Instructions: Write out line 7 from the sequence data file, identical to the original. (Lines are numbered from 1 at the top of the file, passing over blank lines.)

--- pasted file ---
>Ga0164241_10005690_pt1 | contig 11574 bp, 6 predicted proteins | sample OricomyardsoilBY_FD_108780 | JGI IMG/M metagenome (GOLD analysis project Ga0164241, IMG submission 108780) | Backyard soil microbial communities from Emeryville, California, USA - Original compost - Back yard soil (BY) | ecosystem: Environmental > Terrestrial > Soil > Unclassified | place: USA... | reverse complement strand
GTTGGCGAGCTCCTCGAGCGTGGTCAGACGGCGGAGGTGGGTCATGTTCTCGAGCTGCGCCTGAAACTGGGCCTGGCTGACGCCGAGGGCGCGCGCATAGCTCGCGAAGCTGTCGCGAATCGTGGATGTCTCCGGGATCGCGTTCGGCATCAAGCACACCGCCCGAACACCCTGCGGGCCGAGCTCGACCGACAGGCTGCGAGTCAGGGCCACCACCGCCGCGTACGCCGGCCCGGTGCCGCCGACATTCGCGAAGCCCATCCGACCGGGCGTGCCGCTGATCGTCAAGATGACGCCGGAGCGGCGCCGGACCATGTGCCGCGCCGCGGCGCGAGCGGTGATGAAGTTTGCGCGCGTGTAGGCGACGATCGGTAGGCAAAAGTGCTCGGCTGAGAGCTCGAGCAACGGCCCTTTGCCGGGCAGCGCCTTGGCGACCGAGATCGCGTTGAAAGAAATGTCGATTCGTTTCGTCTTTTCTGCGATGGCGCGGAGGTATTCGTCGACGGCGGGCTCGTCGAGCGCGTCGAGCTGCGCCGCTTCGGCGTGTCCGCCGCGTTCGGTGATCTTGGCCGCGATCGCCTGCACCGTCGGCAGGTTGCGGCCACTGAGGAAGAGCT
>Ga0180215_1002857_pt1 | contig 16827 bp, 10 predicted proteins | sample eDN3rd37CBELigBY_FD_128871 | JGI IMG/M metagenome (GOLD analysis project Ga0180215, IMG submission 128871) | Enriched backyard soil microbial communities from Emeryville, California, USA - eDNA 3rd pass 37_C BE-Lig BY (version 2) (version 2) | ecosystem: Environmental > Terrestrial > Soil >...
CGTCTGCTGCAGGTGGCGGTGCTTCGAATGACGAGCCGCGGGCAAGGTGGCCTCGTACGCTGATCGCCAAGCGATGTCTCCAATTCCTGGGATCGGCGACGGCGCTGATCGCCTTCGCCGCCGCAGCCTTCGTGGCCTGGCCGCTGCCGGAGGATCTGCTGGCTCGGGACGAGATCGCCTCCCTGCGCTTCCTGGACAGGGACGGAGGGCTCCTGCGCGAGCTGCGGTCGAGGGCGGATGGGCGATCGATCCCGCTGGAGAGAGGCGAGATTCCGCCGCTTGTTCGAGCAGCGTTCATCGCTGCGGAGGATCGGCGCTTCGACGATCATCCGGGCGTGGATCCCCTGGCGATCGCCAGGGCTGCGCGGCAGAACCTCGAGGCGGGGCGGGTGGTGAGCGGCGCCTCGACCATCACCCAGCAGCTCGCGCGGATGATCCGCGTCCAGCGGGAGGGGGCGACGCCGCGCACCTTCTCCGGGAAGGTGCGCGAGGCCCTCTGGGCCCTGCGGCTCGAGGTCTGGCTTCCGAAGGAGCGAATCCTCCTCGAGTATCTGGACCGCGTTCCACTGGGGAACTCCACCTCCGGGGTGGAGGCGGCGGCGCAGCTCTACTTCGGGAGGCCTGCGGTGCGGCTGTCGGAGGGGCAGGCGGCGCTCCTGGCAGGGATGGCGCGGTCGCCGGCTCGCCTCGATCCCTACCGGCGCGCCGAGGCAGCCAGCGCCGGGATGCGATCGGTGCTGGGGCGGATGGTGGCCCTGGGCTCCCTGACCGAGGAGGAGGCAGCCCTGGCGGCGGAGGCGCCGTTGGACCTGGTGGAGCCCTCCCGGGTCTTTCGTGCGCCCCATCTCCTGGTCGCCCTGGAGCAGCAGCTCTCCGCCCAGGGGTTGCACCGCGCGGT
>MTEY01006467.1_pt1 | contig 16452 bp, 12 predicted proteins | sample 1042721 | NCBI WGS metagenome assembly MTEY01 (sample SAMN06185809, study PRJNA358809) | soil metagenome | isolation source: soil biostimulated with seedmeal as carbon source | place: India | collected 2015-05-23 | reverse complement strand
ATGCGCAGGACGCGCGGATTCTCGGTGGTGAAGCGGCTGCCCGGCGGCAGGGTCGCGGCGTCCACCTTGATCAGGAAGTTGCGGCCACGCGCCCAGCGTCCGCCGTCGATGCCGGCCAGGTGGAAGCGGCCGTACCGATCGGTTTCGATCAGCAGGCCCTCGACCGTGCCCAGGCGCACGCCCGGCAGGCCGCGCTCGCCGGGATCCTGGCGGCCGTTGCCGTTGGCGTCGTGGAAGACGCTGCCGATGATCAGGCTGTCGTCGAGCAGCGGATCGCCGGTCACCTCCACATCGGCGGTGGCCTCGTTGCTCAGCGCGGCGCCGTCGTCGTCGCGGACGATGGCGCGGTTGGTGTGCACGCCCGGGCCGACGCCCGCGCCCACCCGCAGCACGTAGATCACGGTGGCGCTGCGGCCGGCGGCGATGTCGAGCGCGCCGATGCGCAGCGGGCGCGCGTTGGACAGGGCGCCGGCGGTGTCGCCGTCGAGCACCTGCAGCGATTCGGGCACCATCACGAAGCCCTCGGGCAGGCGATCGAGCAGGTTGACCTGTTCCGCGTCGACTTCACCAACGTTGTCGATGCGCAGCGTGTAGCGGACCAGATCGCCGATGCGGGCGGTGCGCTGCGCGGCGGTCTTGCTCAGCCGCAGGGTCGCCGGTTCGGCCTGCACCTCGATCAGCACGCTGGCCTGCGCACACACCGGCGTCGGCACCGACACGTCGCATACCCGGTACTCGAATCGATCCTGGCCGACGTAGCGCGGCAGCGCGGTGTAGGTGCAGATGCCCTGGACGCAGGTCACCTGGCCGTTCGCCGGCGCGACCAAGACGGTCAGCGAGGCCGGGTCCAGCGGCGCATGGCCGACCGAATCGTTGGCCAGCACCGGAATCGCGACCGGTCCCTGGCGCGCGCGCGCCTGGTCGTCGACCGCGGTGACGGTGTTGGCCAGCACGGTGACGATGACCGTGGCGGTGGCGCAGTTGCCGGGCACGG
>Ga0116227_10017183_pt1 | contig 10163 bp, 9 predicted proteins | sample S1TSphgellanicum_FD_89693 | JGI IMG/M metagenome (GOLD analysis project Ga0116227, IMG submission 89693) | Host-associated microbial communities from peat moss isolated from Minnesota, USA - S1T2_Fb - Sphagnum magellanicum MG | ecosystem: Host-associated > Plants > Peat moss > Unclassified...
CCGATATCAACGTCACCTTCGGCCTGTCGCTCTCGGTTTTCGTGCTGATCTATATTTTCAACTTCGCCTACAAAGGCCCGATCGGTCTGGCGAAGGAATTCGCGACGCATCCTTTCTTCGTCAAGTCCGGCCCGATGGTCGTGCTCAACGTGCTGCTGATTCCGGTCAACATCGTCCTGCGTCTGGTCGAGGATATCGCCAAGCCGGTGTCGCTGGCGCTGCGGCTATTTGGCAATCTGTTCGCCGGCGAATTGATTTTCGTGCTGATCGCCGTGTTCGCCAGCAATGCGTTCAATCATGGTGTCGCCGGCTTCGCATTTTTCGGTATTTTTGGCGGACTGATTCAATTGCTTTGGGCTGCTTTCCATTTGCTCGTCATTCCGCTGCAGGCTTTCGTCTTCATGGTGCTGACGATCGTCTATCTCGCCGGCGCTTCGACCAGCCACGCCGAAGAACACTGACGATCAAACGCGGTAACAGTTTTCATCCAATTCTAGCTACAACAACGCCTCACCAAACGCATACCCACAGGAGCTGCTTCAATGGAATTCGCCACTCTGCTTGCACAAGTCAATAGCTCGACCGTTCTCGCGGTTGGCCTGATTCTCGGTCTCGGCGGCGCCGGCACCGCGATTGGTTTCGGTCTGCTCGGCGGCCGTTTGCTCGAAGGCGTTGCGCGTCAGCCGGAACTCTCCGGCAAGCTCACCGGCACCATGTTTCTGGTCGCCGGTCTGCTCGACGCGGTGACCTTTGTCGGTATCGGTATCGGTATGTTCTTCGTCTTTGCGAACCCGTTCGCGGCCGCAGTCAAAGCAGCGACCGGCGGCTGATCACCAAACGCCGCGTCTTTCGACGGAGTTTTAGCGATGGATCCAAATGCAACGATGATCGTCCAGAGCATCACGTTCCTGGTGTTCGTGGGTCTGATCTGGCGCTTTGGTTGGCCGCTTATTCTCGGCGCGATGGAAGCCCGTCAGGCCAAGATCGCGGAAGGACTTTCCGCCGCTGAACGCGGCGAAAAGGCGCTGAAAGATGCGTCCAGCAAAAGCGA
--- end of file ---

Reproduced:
>Ga0116227_10017183_pt1 | contig 10163 bp, 9 predicted proteins | sample S1TSphgellanicum_FD_89693 | JGI IMG/M metagenome (GOLD analysis project Ga0116227, IMG submission 89693) | Host-associated microbial communities from peat moss isolated from Minnesota, USA - S1T2_Fb - Sphagnum magellanicum MG | ecosystem: Host-associated > Plants > Peat moss > Unclassified...